The Saturday train to Oxford was packed. Every seat was taken and strangers sat beside each other, some carefully, while for others, within the comradeship of youth, conversations began with today’s pickup questions for a new piece of computer software. The train hauled out of Paddington and into the countryside. Buddleia-covered concrete giving way to ragwort and fireweed alongside of un-ripened wheat fields. Our friends live on the outskirts of Oxford and we walked our way from the train station to the bus stop through the town. The river holds, the narrow streets remain the same, the pavements are hard for wheelchairs and the city looks as weary and beaten as any city that is trafficked by students, and where COVID has lain bare the worn cobblestones normally covered by tourists. There are empty store-fronts and as it must be after any war, it is hard to see if they will return fresh and hopeful for the students of the future. It is only when you look up at the massive yellow stone, with its the carved beauty leaning down on you in the narrow streets that you say, “Ah yes, Oxford.”

Photo by WSM

Oxford has been battled over, lost and won again over many centuries. The University was founded 800 years ago and since that time has remained one of the seats of higher education in England. It is the oldest university in the English-speaking world, though, lest we forget, as the English are wont to do, there have been and remain other ancient dynasties throughout the world. In England and at Oxford, church and state were intertwined throughout the centuries, with scholars and politicians emerging from the monasteries and bishops burnt as traitors and martyrs. It was heady stuff. Church and education marched hand in hand and, to enter Oxford, never mind graduate, remains a path to many doors of power. Which brings us to today’s politicians, those who walked the hallowed halls, crossed the sun-shone quads and have too easily assumed the mantle of entitlement that does not become them. But it is these men and women, who hold the purse strings of tax-payers pounds and whose education and political persuasion have led them to justify the equation that plus 3 actually equals minus 7.

This has been A letter from A. Broad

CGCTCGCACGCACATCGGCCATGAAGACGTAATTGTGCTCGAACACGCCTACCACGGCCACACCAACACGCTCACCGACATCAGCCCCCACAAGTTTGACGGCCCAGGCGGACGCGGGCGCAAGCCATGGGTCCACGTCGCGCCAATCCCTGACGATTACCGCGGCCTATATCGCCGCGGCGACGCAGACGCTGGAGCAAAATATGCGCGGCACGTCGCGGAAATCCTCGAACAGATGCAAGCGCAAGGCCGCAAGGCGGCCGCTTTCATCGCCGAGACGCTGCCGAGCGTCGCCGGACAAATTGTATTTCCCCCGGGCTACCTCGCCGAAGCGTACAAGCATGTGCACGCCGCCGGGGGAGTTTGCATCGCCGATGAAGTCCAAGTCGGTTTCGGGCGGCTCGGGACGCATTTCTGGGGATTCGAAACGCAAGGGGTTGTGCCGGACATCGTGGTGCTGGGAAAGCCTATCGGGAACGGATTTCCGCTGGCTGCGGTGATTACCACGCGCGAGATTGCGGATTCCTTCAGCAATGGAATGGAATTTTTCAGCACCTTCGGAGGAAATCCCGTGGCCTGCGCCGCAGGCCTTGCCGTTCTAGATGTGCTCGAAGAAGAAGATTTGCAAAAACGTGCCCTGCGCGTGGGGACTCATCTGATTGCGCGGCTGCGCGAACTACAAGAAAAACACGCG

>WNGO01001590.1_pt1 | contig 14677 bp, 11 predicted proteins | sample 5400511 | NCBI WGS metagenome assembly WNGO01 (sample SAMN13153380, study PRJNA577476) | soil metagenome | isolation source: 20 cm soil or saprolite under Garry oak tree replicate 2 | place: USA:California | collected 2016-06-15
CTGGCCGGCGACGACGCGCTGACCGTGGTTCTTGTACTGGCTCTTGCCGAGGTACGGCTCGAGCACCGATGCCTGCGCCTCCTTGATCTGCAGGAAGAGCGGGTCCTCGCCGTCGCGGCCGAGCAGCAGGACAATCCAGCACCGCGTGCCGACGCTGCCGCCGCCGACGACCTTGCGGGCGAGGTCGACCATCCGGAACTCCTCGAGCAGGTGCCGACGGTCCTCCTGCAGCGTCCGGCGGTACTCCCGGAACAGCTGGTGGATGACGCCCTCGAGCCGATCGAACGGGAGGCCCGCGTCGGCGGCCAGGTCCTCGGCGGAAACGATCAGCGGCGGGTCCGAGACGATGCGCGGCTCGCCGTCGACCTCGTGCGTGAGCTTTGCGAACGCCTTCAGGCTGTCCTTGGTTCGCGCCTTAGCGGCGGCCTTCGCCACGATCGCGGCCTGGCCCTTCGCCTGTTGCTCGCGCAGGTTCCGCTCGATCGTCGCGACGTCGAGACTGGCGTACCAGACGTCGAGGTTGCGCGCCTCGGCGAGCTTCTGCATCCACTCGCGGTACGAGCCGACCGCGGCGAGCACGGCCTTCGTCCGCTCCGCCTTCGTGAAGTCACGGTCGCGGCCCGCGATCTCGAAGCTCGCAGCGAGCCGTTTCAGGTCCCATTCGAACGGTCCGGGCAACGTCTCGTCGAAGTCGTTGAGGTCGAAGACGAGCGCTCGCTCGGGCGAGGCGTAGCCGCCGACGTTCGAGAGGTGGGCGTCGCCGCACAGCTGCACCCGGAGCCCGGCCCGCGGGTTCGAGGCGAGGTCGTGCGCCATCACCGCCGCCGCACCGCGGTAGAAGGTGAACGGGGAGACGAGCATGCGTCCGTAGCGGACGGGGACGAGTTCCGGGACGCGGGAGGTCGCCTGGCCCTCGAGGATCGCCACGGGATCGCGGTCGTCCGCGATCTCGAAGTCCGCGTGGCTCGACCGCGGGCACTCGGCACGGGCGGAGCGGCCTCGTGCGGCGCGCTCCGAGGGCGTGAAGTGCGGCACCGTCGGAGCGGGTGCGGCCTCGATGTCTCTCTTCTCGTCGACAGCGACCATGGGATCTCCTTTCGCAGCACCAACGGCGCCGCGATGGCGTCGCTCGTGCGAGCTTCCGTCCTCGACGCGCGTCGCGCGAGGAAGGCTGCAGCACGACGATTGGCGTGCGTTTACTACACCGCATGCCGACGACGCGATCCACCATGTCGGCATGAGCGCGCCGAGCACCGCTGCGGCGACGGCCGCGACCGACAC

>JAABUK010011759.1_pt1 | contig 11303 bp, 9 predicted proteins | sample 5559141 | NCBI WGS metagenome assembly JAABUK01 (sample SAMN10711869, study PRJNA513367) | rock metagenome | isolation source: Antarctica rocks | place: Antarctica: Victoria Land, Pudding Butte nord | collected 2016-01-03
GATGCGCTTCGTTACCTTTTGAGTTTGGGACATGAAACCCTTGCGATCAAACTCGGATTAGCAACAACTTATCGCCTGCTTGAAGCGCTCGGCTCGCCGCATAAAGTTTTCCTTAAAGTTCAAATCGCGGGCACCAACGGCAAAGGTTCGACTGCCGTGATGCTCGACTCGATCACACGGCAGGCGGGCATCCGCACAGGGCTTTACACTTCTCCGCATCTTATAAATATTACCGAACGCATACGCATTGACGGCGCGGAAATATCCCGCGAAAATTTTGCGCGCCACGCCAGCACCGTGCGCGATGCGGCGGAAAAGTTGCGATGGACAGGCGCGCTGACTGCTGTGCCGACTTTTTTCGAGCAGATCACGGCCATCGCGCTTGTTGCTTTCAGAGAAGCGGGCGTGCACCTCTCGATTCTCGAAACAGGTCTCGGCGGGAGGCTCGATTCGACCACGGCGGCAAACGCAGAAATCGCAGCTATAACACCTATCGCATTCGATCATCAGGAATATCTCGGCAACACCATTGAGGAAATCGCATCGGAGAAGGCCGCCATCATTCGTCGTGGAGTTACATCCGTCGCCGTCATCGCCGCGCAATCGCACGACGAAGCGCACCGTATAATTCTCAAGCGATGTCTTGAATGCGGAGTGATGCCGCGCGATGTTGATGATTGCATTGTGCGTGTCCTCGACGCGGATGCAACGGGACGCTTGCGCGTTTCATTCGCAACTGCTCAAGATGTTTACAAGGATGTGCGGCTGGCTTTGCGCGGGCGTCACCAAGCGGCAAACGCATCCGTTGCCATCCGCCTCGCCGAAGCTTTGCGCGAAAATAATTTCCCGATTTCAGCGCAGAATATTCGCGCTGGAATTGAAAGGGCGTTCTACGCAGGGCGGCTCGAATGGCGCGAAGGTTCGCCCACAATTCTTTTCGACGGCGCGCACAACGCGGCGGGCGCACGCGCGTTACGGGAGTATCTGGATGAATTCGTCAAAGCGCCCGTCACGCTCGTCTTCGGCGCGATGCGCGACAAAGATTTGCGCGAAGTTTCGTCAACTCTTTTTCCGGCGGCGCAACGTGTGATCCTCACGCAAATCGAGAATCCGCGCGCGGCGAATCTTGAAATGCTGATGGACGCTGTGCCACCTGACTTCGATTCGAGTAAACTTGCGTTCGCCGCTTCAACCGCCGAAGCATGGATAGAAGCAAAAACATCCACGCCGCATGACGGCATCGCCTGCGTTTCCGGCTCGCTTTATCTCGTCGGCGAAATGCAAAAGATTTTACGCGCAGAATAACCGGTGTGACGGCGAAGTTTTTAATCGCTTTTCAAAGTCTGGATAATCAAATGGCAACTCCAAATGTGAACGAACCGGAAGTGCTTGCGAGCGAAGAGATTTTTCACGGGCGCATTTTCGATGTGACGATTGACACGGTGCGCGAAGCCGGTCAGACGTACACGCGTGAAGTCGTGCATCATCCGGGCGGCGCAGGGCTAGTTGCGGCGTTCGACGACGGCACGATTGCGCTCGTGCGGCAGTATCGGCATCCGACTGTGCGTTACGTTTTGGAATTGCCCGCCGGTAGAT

Written and read for you by Muriel Murch

First Aired on Swimming Upstream KWMR.org

Web support by murchstudio.com

An Intersting weekend

Recorded and Knit together by WSM.
(Photo by FAYEZ NURELDINE/AFP via Getty Images)

Saudi Arabia’s Crown Prince Salman bin Abdulaziz gave the welcoming address as all the members of the G 20 summit were made visible on the big Zoom Screen. The summit was hosted by Saudi Arabia but without the lush, welcome goody bags that must have been missed. Here were twenty nations coming together, to talk, or in this instance, to listen, trying to come up with a positive action in this COVID year that has affected every nation. President Putin looked suitably serious, President Merkel was as clear and concise as ever. Prime Minister Johnson huffed and puffed his way forward, while ‘you know who’ got up after the first photo shoot and went golfing. The consensus that emerged was that COVID-19 vaccines should be made available world-wide, and equally accessible to poorer countries.

There were no cozy tete-a-tete in the tea rooms or bars of the hotels where so much, for better or worse, can be discussed, suggested or mooted. So it was no surprise that the U.S. Secretary of State, Michael Pompeo, slipped off touring the Arab states and ‘had a word’ with the Israeli Prime Minister Netanyahu and Crown Prince Mohammed Bin Salman, M.B.S. undoubtedly picking scabs in Irainian politics with Pompeo saying “It’ll be our policy until our time is complete.” One wonders what the ‘it’ is, beyond giving President-elect Joe Biden a headache on entering the White House in January.